New training courses start in Amazonia

The MSF courses are mainly aimed at training people to recognise the "white" diseases.
A new series of MSF training courses for indigenous health workers has started in the Amazon area along the Solimoes river. Dozens of health workers from nearby villages met at two locations in the area during the past week.

Villages in this inaccessible region can only be reached by boat, and the nearest hospital is often several days travel away. The MSF courses are mainly aimed at training people to recognise the "white" diseases.

The invasion of the "outside world" into the environment of the native peoples has brought tuberculosis, lung infections, flu, diarrhoea and chickenpox into the area: all diseases against which the Indians do not have any resistance. Furthermore, the rise in the number of people living in the area has lead to a serious increase in the spread of malaria. The traditional medicines are not sufficient for treating these new diseases and people still become seriously ill as the result of a simple cold. Nevertheless, until recently the Brazilian government has not provided suitable healthcare for the indigenous peoples.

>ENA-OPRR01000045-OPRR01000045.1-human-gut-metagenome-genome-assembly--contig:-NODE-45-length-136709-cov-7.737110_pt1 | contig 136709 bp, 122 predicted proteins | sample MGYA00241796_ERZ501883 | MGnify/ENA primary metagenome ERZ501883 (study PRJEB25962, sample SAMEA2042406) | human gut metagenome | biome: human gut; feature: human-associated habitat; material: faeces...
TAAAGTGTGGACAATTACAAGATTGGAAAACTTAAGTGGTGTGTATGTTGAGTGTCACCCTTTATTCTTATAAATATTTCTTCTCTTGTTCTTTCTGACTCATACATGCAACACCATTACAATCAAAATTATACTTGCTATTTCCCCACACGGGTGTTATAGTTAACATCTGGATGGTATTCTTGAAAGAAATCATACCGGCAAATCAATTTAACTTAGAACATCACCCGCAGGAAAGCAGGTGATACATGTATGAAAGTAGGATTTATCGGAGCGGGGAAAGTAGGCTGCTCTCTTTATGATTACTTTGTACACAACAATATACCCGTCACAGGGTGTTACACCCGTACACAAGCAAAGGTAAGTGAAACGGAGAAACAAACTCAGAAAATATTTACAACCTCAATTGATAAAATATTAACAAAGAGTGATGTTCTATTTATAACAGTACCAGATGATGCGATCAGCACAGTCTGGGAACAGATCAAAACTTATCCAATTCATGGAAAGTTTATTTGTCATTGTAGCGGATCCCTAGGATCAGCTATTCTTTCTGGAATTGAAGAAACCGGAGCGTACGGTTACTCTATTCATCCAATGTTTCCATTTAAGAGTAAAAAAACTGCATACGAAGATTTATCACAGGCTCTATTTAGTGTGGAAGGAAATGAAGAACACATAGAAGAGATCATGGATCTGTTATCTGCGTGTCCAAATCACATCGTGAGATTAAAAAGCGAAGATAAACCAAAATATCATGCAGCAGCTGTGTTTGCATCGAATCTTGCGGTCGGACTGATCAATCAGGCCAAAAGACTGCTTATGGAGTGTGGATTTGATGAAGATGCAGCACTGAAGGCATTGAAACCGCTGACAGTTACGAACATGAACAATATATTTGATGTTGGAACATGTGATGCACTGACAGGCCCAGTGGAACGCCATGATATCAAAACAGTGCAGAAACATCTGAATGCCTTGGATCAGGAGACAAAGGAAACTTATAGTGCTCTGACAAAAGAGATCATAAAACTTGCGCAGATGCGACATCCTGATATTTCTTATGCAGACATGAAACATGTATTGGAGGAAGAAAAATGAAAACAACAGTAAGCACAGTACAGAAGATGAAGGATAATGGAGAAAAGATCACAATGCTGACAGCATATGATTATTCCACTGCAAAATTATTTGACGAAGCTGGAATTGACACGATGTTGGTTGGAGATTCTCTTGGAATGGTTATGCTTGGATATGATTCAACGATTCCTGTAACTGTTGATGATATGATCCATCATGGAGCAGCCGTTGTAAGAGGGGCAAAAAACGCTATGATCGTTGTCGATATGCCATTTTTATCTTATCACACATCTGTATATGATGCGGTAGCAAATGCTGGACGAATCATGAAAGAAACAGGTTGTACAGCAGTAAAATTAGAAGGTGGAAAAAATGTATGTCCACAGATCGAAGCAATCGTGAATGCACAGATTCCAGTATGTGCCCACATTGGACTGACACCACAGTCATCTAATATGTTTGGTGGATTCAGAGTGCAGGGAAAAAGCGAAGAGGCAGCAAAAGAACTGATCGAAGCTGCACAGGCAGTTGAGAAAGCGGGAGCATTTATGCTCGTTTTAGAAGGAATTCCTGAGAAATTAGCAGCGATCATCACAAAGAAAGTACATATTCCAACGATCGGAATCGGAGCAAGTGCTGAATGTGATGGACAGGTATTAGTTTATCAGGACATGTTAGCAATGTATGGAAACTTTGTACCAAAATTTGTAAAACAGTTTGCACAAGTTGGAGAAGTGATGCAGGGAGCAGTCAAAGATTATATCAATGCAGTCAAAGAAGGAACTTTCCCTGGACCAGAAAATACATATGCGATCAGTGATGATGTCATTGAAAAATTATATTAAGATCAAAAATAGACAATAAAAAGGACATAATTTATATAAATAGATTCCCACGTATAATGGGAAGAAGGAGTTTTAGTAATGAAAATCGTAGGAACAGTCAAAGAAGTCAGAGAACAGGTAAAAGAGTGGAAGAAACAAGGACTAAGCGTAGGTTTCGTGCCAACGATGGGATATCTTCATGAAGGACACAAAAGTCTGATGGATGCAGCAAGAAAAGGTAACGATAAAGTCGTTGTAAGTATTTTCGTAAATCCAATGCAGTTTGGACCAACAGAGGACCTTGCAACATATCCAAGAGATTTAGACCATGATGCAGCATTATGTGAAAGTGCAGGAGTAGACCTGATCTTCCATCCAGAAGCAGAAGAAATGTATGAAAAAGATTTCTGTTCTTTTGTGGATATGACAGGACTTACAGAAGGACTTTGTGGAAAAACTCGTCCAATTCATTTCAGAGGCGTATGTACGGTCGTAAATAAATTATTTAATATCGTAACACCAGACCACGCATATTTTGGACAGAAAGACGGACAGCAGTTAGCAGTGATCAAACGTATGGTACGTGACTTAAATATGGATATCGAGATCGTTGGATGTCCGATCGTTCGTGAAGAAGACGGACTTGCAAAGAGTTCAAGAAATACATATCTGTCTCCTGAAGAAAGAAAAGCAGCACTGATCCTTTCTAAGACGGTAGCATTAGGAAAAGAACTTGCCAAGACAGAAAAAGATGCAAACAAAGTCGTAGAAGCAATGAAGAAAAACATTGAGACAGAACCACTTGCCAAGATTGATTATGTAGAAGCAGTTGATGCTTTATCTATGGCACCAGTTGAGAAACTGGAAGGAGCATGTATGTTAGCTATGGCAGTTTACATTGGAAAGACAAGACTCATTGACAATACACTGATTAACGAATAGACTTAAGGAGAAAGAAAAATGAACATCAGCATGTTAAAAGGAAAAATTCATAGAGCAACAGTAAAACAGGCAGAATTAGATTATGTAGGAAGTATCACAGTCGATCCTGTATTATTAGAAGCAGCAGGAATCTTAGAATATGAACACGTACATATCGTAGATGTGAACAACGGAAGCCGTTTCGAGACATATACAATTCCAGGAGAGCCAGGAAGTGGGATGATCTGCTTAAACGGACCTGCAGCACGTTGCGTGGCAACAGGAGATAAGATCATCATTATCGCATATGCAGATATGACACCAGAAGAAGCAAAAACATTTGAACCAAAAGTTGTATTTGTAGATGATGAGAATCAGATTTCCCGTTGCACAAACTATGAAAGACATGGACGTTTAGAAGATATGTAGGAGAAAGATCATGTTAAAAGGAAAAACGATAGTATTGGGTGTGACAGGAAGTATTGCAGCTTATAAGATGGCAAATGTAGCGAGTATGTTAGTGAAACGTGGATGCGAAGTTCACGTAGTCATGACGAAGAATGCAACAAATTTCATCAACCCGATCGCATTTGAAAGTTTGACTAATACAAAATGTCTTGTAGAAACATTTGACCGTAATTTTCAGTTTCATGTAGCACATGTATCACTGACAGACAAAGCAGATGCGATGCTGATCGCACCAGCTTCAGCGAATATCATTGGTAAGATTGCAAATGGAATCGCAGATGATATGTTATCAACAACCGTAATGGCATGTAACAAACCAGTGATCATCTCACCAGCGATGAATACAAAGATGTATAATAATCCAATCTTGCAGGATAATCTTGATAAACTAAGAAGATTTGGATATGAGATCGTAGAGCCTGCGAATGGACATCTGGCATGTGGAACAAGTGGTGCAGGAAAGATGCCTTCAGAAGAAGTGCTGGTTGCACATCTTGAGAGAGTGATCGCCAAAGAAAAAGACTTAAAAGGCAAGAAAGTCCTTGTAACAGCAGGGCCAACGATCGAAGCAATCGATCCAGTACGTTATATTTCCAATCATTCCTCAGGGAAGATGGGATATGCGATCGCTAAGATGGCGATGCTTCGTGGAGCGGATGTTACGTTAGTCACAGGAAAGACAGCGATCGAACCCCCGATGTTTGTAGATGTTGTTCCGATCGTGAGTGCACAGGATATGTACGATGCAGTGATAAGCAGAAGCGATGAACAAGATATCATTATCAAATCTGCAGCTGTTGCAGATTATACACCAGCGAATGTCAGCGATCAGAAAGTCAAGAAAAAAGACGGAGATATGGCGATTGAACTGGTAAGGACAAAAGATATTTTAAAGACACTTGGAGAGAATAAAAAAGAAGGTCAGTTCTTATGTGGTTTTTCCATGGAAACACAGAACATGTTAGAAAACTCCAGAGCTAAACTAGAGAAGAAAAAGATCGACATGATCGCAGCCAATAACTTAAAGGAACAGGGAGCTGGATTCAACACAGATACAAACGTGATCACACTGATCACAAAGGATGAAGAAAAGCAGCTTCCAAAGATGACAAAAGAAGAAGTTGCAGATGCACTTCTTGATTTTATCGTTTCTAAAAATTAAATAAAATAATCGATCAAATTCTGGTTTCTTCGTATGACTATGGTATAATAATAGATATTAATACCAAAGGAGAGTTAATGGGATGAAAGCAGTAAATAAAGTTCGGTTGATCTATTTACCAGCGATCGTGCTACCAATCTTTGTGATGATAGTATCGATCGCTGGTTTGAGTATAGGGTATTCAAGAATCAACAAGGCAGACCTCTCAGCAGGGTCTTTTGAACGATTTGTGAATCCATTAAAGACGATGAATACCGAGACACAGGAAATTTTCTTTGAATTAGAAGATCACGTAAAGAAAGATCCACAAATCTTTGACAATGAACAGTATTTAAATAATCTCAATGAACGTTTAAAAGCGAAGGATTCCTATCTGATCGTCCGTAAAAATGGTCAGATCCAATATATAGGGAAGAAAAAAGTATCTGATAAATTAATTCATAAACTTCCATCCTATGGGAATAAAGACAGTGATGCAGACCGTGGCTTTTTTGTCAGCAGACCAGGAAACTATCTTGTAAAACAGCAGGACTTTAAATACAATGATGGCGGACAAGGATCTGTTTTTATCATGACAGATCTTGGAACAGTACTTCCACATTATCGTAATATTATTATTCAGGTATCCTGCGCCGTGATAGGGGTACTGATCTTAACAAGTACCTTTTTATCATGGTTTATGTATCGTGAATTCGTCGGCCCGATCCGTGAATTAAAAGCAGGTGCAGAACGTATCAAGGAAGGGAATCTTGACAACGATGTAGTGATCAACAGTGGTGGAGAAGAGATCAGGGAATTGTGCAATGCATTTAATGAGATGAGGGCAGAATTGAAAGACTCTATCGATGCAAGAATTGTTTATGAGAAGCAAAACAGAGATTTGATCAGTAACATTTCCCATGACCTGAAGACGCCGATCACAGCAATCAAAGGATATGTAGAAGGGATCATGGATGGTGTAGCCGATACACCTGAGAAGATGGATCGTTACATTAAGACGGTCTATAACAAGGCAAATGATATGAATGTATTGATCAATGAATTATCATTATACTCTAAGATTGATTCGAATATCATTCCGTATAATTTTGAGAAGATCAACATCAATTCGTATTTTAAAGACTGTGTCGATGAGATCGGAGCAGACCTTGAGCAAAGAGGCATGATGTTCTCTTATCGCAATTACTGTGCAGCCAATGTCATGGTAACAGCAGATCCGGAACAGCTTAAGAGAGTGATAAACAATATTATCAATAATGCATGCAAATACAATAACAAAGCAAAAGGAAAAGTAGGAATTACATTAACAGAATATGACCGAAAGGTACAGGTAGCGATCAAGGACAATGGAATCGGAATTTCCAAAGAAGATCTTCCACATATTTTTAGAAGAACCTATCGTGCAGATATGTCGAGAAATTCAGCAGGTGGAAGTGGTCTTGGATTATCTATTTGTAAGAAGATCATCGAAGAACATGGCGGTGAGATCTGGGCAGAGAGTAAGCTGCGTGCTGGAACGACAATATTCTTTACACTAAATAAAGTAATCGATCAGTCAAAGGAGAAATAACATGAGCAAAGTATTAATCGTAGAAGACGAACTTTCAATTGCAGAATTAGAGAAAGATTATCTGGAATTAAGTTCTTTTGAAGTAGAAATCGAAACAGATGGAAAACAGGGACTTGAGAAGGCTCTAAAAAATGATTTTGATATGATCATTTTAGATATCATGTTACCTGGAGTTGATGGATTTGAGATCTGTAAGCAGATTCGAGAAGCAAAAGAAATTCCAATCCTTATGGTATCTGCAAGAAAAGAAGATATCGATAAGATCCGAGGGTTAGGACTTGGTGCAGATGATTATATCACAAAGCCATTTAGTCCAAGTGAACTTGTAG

MSF is working with the Indians in order to train health workers to recognise the diseases faster and to select the correct treatments.

Based in the city of Tefe, MSF is providing training at various locations for health workers from 27 villages, where some 9,000 people in all live. MSF is also supporting the Indian organisations responsible for healthcare in the region.

In 1999, a law was passed introducing a suitable healthcare system for indigenous peoples. The government is now trying to implement the system introduced by MSF nine years ago.

"MSF has shown that it is possible to have a healthcare system tailored to the specific requirements of the Indians," said medical co-ordinator Marie José de Oliveira Rodrigues.

However, the new system gives responsibility to the indigenous organisations and moreover provides them with a budget which at the moment they do not know how to use. The new legislation has led to the new healthcare districts asking MSF for help.